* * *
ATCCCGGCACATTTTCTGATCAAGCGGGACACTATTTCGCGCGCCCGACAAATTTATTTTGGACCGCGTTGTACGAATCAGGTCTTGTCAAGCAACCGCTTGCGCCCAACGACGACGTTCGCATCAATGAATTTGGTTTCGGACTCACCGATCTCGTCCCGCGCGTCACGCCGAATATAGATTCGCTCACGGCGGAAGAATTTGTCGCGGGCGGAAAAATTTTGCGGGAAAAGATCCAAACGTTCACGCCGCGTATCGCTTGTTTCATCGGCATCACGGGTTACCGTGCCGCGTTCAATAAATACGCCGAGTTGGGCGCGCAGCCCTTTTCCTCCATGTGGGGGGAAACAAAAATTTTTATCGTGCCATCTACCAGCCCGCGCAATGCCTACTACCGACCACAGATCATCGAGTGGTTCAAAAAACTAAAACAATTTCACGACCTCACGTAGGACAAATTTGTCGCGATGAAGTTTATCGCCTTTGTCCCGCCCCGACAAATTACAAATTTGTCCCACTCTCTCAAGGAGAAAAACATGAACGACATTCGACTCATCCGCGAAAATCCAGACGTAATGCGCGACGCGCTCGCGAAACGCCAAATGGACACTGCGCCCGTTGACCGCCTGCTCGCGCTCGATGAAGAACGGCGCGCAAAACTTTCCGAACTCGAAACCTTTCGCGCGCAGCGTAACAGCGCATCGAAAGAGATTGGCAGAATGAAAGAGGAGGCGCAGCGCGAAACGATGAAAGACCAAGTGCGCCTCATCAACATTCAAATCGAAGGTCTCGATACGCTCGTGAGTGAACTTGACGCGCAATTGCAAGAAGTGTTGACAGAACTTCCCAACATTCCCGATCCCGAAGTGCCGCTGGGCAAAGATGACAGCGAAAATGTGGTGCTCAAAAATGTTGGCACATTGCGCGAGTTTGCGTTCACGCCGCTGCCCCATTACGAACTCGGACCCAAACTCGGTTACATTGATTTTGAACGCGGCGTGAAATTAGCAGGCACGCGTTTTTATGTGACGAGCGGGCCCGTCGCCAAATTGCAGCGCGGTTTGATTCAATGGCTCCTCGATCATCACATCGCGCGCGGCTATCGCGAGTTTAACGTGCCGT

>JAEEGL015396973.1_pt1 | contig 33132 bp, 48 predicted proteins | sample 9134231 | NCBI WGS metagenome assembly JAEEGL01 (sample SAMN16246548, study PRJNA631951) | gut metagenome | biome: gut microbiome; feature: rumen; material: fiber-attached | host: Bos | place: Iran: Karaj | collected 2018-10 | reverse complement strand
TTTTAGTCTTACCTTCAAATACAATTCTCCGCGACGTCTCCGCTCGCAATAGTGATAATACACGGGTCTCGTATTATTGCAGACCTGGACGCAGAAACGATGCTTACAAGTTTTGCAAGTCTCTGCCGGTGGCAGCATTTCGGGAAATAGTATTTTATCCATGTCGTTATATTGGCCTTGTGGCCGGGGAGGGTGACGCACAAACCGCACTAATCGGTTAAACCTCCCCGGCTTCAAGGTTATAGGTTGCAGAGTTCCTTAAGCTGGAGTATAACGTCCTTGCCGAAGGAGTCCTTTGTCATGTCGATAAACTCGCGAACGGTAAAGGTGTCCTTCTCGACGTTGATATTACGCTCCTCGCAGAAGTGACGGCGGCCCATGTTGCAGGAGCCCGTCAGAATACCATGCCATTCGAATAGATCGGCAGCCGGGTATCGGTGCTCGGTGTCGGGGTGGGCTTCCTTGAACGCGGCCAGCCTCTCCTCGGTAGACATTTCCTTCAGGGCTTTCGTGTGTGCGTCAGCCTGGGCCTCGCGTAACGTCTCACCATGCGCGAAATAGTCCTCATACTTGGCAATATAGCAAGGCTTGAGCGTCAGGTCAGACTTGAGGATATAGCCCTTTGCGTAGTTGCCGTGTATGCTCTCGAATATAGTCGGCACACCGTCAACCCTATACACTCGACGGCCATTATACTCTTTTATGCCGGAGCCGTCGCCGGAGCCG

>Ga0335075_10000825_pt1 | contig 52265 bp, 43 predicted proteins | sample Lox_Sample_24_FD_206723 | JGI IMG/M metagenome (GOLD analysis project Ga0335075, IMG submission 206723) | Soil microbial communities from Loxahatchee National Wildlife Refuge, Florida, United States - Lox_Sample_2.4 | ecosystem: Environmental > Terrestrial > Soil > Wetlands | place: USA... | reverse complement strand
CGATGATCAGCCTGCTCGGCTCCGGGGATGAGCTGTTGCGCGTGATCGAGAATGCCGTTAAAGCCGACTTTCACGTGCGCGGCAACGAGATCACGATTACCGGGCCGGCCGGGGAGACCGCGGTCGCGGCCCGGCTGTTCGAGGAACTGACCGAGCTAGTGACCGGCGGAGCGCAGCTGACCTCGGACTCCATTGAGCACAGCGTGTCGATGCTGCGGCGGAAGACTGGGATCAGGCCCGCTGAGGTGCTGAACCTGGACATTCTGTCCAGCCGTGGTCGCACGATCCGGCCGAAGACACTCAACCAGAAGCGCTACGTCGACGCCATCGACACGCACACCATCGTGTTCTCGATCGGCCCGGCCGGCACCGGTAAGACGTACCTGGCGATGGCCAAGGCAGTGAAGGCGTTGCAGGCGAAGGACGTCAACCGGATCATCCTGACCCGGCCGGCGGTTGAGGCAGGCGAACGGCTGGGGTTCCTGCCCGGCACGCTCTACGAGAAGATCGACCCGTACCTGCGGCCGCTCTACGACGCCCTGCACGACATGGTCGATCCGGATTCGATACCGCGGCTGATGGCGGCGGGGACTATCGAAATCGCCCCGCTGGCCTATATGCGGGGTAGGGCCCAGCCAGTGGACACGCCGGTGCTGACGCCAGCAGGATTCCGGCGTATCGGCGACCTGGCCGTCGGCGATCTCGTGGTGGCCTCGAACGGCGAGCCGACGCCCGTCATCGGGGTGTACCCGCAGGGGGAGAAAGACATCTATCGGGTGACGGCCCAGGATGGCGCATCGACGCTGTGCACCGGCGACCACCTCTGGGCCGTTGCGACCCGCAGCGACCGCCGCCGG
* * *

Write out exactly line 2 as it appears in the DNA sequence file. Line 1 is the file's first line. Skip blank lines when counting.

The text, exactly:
>JAEEGL015396973.1_pt1 | contig 33132 bp, 48 predicted proteins | sample 9134231 | NCBI WGS metagenome assembly JAEEGL01 (sample SAMN16246548, study PRJNA631951) | gut metagenome | biome: gut microbiome; feature: rumen; material: fiber-attached | host: Bos | place: Iran: Karaj | collected 2018-10 | reverse complement strand